I just received a message from a reader asking about how he can extend the package process in Visual Studio 2010 RC to include files that his web project doesn't contain or reference. If you are not familiar with this Visual Studio 2010 has support for creating Web Packages now. These packages can be used with the Web Deployment Tool to simply deployments. The Web Deployment Tool is also known as MSDeploy.
He was actually asking about including external dependencies, but in this post I will show how to include some text files which are already written to disk. To extend this to use those dependencies should be pretty easy. Here is what I did:
- Created a new ASP.NET MVC 2 Project (because he stated this is what he has)
- Added a folder named Extra Files one folder above where the .csproj file is located and put a few files there
- In Visual Studio right clicked on the project selected “Unload Project”
- In Visual Studio right clicked on the project selected “Edit project”
Then at the bottom of the project file (right above the </Project> statement). I inserted the following XML fragments.
<PropertyGroup> <CopyAllFilesToSingleFolderForPackageDependsOn> CustomCollectFiles; $(CopyAllFilesToSingleFolderForPackageDependsOn); </CopyAllFilesToSingleFolderForPackageDependsOn> </PropertyGroup> <Target Name="CustomCollectFiles"> <ItemGroup> <_CustomFiles Include="..\Extra Files\**\*"> <DestinationRelativePath>%(RecursiveDir)%(Filename)%(Extension)</DestinationRelativePath> </_CustomFiles> <FilesForPackagingFromProject Include="%(_CustomFiles.Identity)"> <DestinationRelativePath>Extra Files\%(RecursiveDir)%(Filename)%(Extension)</DestinationRelativePath> </FilesForPackagingFromProject> </ItemGroup> </Target>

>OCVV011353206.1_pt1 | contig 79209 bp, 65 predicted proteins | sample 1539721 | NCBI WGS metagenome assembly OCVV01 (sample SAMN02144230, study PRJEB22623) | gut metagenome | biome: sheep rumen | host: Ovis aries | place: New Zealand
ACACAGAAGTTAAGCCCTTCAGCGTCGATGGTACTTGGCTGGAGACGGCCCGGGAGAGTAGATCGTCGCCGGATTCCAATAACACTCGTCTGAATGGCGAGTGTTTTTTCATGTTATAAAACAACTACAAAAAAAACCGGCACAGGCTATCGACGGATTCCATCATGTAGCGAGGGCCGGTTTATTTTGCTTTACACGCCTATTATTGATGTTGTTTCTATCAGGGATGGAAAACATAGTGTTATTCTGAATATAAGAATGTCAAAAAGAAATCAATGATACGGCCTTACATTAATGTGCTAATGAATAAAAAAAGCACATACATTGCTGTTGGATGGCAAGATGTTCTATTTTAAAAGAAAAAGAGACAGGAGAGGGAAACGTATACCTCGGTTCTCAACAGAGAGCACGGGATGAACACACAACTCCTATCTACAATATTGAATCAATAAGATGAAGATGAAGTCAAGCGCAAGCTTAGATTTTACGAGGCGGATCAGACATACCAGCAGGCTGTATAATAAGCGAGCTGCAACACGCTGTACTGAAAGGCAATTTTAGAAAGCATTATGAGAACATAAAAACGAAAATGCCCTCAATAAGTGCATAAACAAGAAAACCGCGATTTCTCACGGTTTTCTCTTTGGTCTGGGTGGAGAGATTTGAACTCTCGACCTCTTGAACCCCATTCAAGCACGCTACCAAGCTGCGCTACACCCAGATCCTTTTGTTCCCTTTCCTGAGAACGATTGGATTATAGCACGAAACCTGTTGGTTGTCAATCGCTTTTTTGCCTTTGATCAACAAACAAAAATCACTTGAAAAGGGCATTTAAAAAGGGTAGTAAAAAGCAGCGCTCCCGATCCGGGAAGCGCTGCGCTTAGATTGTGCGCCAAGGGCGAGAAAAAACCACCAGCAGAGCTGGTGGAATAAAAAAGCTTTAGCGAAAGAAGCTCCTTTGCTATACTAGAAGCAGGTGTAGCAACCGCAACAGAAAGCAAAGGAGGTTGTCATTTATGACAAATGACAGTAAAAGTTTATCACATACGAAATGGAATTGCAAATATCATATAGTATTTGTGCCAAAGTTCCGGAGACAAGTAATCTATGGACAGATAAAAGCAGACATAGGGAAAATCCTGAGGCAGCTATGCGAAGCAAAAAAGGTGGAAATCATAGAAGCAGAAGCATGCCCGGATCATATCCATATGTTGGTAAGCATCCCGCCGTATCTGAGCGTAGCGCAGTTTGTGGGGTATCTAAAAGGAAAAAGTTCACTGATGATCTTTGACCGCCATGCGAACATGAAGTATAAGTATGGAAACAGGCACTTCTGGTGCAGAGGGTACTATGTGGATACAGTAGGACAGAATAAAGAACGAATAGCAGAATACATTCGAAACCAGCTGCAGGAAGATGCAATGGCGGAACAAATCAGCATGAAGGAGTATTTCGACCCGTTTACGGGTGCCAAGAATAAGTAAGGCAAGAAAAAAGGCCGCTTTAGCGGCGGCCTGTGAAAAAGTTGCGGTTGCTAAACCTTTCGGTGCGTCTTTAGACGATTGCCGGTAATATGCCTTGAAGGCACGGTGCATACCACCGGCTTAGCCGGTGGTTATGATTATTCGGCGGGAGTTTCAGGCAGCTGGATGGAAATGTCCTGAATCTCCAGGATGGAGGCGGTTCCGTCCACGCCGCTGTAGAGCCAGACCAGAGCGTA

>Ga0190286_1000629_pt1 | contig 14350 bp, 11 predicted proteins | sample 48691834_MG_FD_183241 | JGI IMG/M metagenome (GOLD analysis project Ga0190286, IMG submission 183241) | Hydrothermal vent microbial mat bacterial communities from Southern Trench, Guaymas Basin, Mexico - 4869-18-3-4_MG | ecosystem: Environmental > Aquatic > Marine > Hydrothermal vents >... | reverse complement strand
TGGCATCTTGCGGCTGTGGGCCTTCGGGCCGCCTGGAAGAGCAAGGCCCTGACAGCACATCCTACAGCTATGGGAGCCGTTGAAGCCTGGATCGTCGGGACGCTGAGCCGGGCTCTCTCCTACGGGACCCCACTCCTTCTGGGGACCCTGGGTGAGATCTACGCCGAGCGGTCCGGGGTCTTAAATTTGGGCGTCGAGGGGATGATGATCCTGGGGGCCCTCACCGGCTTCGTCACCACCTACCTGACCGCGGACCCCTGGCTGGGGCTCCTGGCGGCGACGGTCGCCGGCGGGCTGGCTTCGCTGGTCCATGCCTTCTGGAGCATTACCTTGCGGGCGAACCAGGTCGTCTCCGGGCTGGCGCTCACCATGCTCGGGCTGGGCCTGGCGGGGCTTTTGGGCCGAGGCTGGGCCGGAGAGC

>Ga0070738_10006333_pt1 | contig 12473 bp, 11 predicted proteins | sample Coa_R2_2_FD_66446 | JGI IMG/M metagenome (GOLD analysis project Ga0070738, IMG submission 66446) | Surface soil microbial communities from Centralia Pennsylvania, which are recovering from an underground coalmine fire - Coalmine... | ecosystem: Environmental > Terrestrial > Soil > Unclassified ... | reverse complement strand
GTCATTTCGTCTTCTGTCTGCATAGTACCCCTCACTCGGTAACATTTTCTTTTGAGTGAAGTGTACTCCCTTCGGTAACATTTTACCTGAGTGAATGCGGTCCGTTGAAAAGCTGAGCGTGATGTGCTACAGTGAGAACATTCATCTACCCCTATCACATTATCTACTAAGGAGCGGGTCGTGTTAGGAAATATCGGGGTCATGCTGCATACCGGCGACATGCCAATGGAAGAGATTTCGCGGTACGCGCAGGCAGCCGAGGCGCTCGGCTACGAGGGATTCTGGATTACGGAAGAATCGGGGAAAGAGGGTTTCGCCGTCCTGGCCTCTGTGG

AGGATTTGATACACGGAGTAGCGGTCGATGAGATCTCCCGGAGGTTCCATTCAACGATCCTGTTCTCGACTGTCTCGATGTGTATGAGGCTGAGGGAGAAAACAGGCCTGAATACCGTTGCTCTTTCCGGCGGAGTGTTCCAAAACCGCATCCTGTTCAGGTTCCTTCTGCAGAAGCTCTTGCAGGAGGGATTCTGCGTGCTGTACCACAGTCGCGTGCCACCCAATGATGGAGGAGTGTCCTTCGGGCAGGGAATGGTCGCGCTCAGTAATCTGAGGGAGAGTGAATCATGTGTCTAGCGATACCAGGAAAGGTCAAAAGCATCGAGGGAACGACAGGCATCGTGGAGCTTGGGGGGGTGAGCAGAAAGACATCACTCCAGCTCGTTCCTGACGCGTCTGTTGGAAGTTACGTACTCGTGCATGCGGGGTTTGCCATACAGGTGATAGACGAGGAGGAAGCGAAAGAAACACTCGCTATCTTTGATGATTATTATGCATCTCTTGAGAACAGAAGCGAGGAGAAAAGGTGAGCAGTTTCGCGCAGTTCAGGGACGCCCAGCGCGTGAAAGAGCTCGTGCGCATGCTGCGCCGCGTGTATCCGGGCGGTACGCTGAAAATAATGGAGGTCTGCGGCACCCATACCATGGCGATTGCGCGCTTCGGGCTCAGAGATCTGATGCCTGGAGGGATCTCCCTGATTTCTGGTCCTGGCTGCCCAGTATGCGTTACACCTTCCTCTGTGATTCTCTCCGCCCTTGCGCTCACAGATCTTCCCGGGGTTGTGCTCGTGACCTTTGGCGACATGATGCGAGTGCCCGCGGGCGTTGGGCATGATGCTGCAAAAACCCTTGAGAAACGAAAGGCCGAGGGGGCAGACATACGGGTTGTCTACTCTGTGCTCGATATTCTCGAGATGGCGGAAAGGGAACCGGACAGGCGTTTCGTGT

Here I do a few things. First I extend the CopyAllFilesToSingleFolderForPackage target by extending its DependsOn property to include my target CustomCollectFiles. This will inject my target at the right time into the Web Publishing Pipeline. Inside that target I need to add my files into the FilesForPackagingFromProject item group, but I must do so in a particular manner. Specifically I have to define the relative path to where it should be written. This captured inside the DestinationRelativePath metadata item. This is required because sometimes you may have a file which is named, or in a different folder, than it was originally. After you do that you will see that the web package that is created when you create a web package from Visual Studio (or from the command line using msbuild.exe for that matter) contains your custom files.
I just posted a blog about my upcoming talk discussing Web Deployments and ASP.NET MVC, once again check it out :)
Sayed Ibrahim Hashimi